We take our eyes for granted. How often do we try to imagine what life would be like if we lost our sight? But one aspect of our eyesight we often overlook (sorry) is our peripheral vision. In case you’re wondering what peripheral vision is, try keeping your head completely still with your eyes to the front, and see how many objects you can see left and right. That is your peripheral vision, and without it, you would be living in a permanent tunnel.
The ancients believed in the existence of a third eye. We still believe in our third eye, our intuitive perception – the one that convinces us we have seen a ghost, an aura or perhaps more frequently, someone taking the last biscuit from the tin. The third eye can be found on the tombs of Egyptians as the eye of Horus, on Pink Floyd album covers (or is it Alan Parsons?) and I do believe Prince wore one on his forehead at some point.
So how can we develop our third eye? Interestingly enough, the third eye becomes most active during instances of peripheral vision, which brings me to wonder whether Leonardo da Vinci also made the connection between the third eye and peripheral vision. He may well have done, since he discovered it in the first place.
By the time he painted the portrait of Mona Lisa, Leonardo had understood how the eye works, and peripheral vision in particular. He also understood that the brain receives the images we see upside down, and that it corrects these images. In short, he sensed that what we see is not exactly the whole picture. Sight must be processed; the old rules on perspective, which had marked the art of Renaissance Italy so strongly, were not categorically correct. The three dimensional picture is recreated essentially in the brain, not in the eye.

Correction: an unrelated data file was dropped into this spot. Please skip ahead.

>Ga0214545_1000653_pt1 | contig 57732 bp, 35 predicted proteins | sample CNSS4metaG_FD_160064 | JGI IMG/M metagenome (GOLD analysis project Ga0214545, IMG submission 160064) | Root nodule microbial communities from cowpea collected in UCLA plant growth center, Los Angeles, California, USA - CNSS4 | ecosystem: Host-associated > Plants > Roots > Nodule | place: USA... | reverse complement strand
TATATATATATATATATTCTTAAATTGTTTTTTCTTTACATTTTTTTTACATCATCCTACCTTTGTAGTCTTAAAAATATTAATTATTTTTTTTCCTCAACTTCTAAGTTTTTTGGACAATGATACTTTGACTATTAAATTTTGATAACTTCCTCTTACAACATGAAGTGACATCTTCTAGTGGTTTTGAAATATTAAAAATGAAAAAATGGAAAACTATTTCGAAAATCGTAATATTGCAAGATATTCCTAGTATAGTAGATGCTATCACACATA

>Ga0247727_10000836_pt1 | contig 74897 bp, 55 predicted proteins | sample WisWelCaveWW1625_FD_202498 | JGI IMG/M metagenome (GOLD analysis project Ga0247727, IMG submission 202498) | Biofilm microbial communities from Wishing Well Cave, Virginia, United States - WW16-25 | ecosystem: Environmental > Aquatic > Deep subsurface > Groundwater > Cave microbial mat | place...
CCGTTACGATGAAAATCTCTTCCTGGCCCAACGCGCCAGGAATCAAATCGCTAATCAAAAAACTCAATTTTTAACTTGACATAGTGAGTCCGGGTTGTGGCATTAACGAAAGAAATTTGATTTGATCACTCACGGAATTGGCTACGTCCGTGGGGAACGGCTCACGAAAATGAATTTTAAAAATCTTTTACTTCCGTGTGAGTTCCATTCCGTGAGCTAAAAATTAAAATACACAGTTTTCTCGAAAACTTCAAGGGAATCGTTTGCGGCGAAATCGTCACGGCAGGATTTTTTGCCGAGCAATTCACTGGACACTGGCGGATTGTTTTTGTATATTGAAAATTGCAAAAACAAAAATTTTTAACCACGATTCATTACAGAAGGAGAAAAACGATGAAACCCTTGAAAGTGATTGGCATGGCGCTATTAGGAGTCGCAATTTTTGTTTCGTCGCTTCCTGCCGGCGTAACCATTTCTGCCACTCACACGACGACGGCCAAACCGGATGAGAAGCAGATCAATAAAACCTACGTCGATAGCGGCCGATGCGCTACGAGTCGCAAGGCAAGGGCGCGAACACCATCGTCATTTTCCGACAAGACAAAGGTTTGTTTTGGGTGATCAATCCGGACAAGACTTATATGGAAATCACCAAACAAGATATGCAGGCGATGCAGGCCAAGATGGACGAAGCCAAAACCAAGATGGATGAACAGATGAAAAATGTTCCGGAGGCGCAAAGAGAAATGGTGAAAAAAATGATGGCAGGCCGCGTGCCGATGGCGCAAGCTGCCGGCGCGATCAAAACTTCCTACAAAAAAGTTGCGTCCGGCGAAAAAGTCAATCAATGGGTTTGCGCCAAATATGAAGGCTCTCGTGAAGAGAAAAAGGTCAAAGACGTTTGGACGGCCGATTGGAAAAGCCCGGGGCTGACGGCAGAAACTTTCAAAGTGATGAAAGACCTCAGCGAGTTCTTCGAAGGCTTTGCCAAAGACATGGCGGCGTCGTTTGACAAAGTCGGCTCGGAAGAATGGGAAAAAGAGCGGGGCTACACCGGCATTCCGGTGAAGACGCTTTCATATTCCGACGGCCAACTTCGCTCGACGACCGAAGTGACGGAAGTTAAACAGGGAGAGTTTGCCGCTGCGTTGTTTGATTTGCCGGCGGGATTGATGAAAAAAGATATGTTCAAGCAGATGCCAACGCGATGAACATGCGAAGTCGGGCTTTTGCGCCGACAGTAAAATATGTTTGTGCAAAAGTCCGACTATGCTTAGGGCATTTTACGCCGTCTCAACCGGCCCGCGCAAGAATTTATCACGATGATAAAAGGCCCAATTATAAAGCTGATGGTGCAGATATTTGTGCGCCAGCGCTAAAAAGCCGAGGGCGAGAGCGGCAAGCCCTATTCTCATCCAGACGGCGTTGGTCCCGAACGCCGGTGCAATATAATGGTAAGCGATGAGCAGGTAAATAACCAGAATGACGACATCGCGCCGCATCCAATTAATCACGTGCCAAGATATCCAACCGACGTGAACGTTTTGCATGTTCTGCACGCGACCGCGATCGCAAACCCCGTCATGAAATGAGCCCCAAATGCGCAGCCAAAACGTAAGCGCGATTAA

Such fundamental questions would make their mark on Western thinking in many ways. They would provoke discussion, questions about reality and the nature of reality that would inspire philosophers and scientists for years to come. Isaac Newton took up the subject and caused such a stir with it that many people could hardly bear to read his work because it challenged everything they thought they knew before. What was the effect on Leonardo when the full force of these realisations struck him?
I pictured the moment during the writing of Gioconda, and I can feel it still. Other realisations must have followed, such as how the brain completes the picture for us when our focus is elsewhere. How likely would it have been that Leonardo brought all his discoveries to bear in one painting, and that the painting in question was Lisa’s portrait? Quite likely, I think. Picture, if you can, the face of the portrait. The eyes, it is said, appear to move, to look in all directions at one time. The smile, it is said, is either a smile or it is not a smile. Or is it just half a smile? As it is with the eyes in the portrait, it would seem to depend on who is looking and where they are looking at any one time.
The power of peripheral vision always strikes me when I think about a juggling act. The juggler can only keep going if he uses peripheral vision. The moment he focuses on one ball, instead of all the balls at once, the spell is broken, the balls fall. Apply this to Leonardo’s portrait, and we sense the same process at work. We focus on the smile and it vanishes. We focus on the face and it reappears. We focus on the eyes, and the smile vanishes again. We step back and focus on nothing at all, and the smile is there.
When Leonardo painted Lisa, was he giving us peripheral vision in a portrait? Is he forcing us to make a spiritual connection when we look into his painting? Many people say that when they look at Mona Lisa’s face they feel her wisdom. Perhaps in the end, they are only connecting with the wisdom they already possess, deep within the unplumbed depths of their own third eye.
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